I’ve looked through the GNOME Census: Apparently in the 6 or 7 years that I’ve not worked on GNOME, I still have not managed to get out of the top 20, at least based on number of commits. By a rough estimate based on time being employed by Eazel, I guess about 1/3 or 1/4 or so of my commits were as Eazel employee. Meaning that probably I account for 1/4 or 1/5 of all Eazel commits to GNOME (that sounds kind of freaky).
What’s even more freaky is that I single handedly committed about 70% as much as Canonical (which had a longer time).
Someone (can’t remember who, I’m reading these blogs while moving half way cross country) said something about that Canonical should have hired some people to just “hack on cool GNOME stuff.” Well, that was essentially my job description at Eazel. So if I managed, over the 3-4 years of really being active on GNOME to have 0.7% of “activity” on GNOME over its lifetime. Than if Canonical would have recruited me (though I was probably unrecruitable by that time) or someone like me, they could over the past 6 years have more than doubled their “contribution.” They would probably have a lot more say in the future direction of GNOME as well. A couple of dedicated engineers are not expensive in the overall scheme of things for a company.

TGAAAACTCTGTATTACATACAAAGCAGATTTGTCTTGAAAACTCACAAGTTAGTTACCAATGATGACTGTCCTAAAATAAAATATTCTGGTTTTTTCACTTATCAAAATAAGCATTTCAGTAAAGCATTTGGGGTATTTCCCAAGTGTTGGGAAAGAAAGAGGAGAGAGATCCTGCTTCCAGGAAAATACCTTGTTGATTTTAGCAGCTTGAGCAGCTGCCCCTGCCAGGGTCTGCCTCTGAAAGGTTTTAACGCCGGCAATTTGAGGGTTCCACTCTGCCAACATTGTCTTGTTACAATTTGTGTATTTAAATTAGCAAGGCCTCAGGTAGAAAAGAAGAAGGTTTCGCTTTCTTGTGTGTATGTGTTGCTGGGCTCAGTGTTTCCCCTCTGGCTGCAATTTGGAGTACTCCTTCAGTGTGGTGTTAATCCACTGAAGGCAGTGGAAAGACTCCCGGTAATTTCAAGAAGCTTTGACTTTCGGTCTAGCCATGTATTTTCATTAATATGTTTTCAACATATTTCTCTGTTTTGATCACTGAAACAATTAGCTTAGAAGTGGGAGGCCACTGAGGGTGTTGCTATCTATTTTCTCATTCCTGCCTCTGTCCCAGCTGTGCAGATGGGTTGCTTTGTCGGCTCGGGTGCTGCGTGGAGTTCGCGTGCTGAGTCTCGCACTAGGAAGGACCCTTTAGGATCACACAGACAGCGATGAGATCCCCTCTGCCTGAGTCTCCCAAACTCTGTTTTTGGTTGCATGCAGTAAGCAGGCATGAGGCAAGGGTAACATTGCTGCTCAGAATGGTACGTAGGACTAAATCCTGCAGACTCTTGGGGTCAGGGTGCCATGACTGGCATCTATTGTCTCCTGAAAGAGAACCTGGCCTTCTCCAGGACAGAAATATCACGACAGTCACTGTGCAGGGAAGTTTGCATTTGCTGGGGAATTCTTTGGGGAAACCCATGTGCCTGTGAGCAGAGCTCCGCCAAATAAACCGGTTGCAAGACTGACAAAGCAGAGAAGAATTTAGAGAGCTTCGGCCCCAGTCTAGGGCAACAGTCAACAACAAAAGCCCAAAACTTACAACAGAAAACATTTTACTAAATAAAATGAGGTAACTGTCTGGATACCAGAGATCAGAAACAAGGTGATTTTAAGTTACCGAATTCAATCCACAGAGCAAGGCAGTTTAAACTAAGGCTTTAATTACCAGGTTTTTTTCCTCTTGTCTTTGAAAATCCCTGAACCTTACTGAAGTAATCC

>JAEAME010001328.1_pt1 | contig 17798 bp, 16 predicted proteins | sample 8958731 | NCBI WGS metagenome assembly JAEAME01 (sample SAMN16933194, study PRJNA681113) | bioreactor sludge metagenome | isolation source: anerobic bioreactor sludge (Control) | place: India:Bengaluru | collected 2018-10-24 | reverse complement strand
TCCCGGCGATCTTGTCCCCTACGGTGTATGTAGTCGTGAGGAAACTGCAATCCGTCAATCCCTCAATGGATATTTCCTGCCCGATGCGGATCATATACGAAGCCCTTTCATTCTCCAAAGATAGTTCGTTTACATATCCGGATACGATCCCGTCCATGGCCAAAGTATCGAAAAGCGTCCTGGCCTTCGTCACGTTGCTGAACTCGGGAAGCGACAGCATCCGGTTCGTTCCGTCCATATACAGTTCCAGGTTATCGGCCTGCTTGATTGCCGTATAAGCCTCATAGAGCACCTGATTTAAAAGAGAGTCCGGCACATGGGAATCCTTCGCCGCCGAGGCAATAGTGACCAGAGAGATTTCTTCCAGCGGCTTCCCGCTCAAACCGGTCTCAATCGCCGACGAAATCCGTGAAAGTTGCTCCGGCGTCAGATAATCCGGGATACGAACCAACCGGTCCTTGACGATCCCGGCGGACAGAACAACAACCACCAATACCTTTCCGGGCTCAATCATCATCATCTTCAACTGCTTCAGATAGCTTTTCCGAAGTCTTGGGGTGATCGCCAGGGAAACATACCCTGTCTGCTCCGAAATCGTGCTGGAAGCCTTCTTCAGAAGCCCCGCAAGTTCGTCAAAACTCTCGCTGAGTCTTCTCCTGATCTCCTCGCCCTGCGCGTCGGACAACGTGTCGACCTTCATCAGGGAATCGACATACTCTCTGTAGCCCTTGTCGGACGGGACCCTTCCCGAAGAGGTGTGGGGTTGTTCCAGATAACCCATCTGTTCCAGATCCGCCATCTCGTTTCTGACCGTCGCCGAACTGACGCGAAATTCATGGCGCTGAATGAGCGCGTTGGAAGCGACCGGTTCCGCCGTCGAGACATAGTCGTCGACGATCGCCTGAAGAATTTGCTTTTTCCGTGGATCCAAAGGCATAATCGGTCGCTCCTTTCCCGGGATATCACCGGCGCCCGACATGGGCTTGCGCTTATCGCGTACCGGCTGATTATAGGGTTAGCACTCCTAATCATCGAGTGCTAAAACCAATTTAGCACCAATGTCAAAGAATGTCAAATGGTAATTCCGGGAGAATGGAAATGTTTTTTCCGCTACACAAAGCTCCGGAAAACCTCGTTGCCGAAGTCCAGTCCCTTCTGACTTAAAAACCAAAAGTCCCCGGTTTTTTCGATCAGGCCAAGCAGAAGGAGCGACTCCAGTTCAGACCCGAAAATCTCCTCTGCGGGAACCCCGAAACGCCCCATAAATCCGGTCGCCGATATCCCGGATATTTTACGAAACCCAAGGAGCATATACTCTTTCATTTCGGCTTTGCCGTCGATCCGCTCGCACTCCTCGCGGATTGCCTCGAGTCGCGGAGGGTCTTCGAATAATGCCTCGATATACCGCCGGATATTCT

Now number of commits is not the best way to count contribution. I think it’s probably hard to measure Canonical’s contribution to GNOME and it’s likely bigger than indicated by the number of commits.
Still … 18th still? They aren’t trying very hard these days. Must be that they’re all mucking around with git instead of coding!